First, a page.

You might not know exactly what measures you will use until you get into the assessment but run through your initial plan with your interpreter so they can be prepared.
If you are testing in Spanish, there are several Spanish-English options that are normed on people in the U.S. Beyond Spanish, there’s not a lot to choose from. Speech-language assessments with interpreters will be largely (or entirely) based on informal information.
Here are some of the assessment approaches I prepare my interpreter for:
- Gathering a language sample with a wordless picture book
- Story comprehension questions
- Conversation/Personal Narratives
- Play interactions with younger children
And I also look for measures in the child’s native language.
- The Charles Sturt University site has a list of assessment measures in many, many language.
- Core Word Lists can also come in handy for assessing speech sounds and understanding phonotactic constraints.
5. Brief the Interpreter
Different interpreters will have different knowledge about the field of speech-language pathology. For those unfamiliar with our field, I typically start with the basics, using images like these to talk about the broad view of our field.
Next, I review the materials I want to use during the testing. This gives them an opportunity to see the vocabulary that will be needed. Some of our materials include words like chipmunk and deer, that may not be words your interpreter will know in their native language. Giving them time to review the materials to prepare for the speech-language evaluation will make it go a lot more smoothly.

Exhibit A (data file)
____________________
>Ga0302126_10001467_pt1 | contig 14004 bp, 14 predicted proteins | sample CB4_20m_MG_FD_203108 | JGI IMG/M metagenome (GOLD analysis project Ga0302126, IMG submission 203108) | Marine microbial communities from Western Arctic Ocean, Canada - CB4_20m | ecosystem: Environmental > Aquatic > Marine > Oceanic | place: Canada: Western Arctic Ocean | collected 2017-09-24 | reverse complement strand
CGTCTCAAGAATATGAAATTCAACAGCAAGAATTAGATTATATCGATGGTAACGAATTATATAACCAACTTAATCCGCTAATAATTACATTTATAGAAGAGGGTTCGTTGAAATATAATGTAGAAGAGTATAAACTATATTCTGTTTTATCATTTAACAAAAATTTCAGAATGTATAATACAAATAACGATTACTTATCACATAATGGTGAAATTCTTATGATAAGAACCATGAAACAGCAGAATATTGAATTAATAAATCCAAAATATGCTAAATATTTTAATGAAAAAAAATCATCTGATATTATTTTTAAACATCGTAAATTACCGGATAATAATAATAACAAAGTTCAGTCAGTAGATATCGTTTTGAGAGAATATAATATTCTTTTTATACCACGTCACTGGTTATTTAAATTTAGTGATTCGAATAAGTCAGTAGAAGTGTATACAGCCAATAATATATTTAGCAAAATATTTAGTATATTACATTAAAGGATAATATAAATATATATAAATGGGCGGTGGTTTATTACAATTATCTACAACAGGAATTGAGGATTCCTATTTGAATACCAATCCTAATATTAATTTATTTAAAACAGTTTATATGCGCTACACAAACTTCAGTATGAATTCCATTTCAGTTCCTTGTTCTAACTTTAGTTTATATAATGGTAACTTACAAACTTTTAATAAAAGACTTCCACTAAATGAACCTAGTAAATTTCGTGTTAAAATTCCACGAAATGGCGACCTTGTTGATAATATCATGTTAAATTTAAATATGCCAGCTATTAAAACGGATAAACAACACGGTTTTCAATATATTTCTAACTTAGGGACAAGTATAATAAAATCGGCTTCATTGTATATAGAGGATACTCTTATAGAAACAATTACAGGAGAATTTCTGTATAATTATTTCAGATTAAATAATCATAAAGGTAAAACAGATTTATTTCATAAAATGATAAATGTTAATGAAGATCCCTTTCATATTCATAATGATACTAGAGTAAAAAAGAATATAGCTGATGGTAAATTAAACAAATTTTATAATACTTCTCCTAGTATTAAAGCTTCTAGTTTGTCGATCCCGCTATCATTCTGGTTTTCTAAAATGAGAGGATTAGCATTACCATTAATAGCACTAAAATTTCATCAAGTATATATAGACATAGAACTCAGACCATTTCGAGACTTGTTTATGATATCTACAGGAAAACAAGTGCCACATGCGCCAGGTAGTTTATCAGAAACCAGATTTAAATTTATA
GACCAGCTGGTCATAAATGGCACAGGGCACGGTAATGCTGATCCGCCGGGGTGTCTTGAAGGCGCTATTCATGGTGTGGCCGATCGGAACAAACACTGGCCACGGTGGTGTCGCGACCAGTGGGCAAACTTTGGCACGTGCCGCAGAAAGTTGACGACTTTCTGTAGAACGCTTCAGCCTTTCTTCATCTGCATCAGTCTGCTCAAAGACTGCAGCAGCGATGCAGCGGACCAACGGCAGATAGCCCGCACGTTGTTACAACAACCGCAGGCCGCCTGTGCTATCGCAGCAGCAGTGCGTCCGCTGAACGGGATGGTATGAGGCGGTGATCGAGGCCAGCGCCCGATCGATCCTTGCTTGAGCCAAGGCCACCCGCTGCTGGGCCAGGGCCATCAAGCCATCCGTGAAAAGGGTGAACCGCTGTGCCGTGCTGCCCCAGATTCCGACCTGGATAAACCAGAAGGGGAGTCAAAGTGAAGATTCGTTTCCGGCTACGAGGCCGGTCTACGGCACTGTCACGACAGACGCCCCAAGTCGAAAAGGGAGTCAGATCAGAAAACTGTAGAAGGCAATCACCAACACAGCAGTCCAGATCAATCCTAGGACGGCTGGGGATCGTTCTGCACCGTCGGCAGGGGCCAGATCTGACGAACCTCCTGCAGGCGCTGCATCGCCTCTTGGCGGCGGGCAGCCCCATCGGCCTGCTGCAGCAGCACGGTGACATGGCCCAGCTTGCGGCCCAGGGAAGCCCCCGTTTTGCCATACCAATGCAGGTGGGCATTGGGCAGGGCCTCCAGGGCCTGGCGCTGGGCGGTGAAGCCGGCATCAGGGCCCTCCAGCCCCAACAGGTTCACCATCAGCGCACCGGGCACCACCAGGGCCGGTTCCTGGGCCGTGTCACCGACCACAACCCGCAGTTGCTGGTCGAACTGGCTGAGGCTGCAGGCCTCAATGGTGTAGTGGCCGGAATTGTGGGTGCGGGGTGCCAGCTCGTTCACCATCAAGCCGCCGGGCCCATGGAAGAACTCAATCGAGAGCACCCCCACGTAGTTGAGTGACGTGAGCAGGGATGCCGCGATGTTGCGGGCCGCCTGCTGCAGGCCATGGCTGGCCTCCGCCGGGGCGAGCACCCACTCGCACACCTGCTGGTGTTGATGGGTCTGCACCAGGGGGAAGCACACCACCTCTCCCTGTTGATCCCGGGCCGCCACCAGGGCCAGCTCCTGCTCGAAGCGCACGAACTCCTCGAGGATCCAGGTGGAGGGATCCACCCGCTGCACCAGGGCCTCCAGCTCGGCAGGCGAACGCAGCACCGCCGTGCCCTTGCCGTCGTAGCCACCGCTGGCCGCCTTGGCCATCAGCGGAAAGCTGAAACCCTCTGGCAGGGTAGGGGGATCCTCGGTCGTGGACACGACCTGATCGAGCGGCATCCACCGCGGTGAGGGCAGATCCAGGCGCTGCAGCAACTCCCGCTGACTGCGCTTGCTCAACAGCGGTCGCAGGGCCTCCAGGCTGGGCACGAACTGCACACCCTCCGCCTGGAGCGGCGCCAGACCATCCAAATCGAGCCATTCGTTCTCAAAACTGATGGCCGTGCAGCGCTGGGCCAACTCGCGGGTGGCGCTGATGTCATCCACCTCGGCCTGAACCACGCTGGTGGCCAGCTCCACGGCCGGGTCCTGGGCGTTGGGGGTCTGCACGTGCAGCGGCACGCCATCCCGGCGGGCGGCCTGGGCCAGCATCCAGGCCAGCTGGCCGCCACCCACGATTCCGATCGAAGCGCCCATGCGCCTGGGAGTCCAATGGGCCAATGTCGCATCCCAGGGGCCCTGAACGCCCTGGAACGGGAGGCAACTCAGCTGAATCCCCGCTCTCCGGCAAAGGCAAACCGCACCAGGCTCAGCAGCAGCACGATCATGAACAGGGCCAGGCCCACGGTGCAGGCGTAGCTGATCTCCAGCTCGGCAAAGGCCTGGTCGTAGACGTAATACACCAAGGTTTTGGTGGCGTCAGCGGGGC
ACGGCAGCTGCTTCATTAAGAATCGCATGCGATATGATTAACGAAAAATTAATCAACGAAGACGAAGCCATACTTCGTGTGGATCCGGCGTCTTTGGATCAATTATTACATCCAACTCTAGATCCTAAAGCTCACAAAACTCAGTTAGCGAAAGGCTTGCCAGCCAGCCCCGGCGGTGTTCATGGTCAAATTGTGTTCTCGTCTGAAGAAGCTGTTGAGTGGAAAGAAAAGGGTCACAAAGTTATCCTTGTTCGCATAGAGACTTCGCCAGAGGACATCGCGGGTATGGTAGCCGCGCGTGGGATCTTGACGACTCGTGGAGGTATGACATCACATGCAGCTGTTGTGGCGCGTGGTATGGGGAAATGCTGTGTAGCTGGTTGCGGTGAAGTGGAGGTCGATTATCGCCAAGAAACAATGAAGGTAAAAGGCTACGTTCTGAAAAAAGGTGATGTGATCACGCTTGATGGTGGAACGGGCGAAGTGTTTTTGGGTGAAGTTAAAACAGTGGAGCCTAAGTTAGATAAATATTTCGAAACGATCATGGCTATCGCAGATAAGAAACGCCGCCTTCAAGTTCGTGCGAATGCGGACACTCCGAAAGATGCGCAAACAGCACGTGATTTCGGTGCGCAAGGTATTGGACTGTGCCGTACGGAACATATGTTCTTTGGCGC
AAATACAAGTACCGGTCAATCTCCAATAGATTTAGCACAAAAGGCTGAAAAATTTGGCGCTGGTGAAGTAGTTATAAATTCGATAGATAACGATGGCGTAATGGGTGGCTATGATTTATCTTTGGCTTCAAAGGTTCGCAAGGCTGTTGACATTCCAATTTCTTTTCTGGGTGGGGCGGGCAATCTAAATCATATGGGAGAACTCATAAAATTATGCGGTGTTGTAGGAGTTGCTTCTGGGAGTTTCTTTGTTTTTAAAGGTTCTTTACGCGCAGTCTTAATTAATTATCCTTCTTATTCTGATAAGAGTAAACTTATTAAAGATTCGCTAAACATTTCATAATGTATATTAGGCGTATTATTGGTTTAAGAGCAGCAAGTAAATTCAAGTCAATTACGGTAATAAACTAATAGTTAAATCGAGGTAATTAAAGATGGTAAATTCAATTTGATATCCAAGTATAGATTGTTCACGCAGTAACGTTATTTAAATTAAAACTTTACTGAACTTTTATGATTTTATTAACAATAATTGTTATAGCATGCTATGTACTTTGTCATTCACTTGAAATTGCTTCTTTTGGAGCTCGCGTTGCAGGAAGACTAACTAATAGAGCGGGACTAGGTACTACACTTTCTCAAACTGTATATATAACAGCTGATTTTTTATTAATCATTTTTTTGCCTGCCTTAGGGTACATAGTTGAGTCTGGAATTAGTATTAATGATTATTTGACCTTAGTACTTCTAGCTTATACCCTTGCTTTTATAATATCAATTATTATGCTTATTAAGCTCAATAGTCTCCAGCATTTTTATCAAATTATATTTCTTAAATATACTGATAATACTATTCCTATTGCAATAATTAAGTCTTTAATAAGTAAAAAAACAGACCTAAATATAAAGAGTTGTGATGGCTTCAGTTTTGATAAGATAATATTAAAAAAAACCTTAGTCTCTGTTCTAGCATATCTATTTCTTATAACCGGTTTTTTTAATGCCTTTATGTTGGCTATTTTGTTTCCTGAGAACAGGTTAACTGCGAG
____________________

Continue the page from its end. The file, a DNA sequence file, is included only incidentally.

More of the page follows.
6. Conduct The Evaluation
A speech-language evaluation with an interpreter can be conducted in a number of different ways. You can conduct the evaluation in English and have the interpreter immediately interpret each item in the child’s native language. You can prepare the interpreter to administer test items directly in the native language while you observe the interactions between the interpreter and the client. This is best when the client has had very limited exposure to English. You can also administer items in English and then select a subset of items missed to re-administer in English. Another approach is that you could spend half of the session testing in English and half in the other language. The approach you take will depend on the level of proficiency the client has in each language.
After conducting a speech-language evaluation with an interpreter, it’s time for the debriefing. This is when you sit down with your interpreter and review the responses the client gave on the items. You will work together with the information you have about English and the client’s native language to make decisions about whether the patterns the client produced are due to influence from one language to another, or whether they are due to an speech or language disorder.
You can see videos of the debriefing and other parts of this process in the recorded version of Evaluating Students Who Speak a Language You Don’t inside of SLP Impact.